I was just leaving my first school, where I had been teaching for five years and I fell into conversation with the student teacher who was due to be an NQT that September. I wished her luck and gave her a couple of tips. She said that she wasn't too worried about the stress or workload as she had two children and had held down pressurised jobs in marketing. I kept my own counsel at this point and went on my way.

A year later I met her in the street and asked her how her first year had been. She looked happy enough, but said that she was exhausted and it had been far more testing than she anticipated.

Anyway, the best approach, in my opinion, is to go in with the attitude that you are ready to start at the beginning, learn from others and begin your journey as a teacher.

teacherwith2kids Sun 17-Mar-13 11:17:02

Plainjayne, as phineyj says so accurately, non-teaching experience is not always valued very highly in TA / teacher recruitment.

So the main barrier to your recruitment as a TA may not be that you are 'over-qualified', but that you have insufficient in-school experience and skills.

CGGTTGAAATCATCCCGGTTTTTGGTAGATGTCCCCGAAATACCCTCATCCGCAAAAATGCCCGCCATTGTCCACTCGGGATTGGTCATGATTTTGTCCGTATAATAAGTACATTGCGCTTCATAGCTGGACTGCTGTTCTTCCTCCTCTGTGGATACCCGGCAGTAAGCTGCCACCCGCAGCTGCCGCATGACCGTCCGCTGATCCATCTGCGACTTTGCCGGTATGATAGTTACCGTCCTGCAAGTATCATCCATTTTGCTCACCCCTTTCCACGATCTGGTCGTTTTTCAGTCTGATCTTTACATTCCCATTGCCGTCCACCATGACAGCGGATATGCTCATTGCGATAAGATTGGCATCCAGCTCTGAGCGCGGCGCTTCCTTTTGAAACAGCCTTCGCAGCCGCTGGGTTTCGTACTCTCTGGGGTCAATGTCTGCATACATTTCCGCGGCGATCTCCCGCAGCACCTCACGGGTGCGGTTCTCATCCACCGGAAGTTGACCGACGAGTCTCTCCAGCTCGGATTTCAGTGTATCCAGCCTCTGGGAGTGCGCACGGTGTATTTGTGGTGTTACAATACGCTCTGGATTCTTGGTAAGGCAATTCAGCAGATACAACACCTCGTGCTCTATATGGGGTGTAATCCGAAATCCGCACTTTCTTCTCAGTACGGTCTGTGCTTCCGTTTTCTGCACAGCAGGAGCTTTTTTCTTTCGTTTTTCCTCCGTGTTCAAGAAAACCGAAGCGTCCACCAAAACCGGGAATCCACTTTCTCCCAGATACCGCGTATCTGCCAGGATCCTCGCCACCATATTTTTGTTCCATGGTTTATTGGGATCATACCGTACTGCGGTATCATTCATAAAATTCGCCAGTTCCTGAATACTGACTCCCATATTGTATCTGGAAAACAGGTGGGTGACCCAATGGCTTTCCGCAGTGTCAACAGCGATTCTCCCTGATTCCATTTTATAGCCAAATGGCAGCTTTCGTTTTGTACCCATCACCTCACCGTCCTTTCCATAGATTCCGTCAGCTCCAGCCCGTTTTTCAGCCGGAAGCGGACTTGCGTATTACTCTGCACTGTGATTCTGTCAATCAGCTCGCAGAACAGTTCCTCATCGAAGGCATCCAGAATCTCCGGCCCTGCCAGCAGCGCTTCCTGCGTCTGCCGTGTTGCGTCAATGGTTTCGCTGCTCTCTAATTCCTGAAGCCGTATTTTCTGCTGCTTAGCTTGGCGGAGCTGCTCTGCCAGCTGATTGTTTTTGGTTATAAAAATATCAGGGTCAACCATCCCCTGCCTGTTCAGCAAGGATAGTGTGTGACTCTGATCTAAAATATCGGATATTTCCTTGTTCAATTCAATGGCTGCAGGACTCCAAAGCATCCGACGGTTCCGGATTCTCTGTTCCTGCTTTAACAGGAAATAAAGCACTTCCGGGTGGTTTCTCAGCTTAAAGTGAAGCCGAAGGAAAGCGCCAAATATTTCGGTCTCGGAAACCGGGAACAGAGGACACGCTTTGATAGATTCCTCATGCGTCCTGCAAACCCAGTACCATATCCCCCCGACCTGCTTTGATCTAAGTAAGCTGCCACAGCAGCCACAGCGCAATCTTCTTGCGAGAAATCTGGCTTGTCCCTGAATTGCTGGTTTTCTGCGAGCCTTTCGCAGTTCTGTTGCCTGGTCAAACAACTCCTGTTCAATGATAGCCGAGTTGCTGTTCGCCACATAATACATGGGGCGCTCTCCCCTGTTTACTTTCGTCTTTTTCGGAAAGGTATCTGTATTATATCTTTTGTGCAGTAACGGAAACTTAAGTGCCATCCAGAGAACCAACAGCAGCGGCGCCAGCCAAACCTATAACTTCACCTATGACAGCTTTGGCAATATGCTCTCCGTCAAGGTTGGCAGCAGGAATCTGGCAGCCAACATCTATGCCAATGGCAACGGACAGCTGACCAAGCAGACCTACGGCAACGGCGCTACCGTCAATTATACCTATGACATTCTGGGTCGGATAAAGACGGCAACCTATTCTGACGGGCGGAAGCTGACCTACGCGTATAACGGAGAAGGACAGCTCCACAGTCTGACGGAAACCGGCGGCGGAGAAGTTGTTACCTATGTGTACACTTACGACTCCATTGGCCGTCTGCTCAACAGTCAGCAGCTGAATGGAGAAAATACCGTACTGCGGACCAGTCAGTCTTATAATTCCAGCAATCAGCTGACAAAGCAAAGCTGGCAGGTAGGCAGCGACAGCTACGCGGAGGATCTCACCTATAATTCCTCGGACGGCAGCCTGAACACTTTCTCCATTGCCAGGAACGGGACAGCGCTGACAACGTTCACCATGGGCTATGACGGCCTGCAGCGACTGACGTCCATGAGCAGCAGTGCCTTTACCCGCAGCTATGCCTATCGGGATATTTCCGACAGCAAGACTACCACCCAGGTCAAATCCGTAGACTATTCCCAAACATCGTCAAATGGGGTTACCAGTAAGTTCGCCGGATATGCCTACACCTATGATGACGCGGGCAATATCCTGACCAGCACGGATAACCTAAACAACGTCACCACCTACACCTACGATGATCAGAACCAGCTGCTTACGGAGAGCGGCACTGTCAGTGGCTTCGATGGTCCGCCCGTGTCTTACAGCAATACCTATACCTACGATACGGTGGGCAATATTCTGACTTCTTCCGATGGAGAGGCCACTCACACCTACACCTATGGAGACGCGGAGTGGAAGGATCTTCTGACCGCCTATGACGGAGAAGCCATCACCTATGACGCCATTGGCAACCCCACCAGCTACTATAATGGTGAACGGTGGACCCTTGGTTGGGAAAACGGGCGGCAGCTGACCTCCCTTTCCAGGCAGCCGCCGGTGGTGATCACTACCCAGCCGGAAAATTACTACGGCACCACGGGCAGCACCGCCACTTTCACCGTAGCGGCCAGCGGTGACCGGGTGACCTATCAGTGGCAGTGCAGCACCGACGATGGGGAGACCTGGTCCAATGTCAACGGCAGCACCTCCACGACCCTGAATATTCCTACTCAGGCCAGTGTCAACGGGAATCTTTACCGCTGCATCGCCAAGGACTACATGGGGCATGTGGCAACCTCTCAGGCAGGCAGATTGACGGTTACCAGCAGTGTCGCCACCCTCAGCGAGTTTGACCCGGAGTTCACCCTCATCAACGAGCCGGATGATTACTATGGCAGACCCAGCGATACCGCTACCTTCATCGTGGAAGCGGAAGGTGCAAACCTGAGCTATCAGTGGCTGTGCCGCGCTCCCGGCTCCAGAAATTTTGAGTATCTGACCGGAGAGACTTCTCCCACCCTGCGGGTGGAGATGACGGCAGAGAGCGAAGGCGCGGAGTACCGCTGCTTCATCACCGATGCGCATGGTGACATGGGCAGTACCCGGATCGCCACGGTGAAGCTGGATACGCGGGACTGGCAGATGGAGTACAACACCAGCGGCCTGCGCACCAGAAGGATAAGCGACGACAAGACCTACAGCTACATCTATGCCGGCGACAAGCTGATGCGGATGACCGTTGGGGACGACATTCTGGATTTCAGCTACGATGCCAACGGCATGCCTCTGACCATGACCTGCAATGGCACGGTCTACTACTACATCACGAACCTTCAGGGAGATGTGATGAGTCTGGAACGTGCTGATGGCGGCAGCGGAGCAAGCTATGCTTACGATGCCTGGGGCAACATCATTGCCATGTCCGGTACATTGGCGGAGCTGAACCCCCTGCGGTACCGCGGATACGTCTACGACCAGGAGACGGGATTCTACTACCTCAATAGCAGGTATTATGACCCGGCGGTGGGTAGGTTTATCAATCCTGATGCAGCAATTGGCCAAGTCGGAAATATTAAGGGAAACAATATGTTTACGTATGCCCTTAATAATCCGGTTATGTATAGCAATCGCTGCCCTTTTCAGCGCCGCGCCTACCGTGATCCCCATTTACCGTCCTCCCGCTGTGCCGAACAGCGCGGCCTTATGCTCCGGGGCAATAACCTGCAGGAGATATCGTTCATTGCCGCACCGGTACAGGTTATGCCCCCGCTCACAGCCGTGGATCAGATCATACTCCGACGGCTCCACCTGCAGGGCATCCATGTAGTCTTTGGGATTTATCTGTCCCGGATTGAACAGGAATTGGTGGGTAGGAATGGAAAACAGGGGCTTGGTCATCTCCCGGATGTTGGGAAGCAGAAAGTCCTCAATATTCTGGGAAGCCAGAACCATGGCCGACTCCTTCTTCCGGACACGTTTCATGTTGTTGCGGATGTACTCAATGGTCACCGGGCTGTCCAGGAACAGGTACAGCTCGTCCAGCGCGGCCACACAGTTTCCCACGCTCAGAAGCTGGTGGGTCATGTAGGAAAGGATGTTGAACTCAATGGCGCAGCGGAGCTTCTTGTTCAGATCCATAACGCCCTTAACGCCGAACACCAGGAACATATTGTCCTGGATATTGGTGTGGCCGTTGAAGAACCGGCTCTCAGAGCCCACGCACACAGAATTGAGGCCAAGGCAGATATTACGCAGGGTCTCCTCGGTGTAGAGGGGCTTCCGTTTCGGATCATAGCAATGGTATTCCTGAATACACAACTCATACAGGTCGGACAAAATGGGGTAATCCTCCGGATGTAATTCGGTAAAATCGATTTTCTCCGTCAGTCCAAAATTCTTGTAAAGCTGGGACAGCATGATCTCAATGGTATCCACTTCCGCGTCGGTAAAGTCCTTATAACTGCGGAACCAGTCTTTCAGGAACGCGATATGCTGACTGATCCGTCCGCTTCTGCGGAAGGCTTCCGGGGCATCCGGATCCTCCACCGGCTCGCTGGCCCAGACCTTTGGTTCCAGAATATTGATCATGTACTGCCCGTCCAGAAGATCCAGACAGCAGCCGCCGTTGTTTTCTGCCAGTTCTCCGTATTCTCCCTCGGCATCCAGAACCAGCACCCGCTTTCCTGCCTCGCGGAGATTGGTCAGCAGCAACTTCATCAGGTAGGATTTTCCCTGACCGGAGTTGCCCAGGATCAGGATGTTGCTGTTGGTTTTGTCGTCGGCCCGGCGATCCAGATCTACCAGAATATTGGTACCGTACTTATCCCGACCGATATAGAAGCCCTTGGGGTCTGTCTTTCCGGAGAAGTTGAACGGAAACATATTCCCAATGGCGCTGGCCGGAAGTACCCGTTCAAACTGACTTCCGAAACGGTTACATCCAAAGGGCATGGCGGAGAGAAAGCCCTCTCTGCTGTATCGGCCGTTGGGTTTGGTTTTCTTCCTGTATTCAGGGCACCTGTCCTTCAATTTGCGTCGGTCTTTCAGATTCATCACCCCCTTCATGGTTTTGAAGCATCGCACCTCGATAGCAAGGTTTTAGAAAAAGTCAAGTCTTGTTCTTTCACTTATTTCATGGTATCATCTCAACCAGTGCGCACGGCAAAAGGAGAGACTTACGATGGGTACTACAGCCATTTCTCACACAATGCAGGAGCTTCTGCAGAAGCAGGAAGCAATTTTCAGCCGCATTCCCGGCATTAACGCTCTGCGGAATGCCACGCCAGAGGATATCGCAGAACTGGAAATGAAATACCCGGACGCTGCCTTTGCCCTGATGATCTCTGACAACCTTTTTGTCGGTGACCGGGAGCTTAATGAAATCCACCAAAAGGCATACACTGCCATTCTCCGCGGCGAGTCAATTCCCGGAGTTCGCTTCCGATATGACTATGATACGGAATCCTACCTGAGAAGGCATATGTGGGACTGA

I only mention it because it is easy to assume (if you are 'non standard' as an applicant) that the problem lies in the thing which makes you non-standard - in this case, your previous qualifications and work experience. I know that I have fallen into the same thought process in the past, to be put right by a wise and experienced HT.

In fact, the problem may simply be that you lack the things they may be looking for - previous experience as a TA, TA qualifications, extensive experience working with children, even in some cases knowledge of particular conditions (for 1 to 1 TA / support roles) or of particular interventions that the person who used to have that job delivered.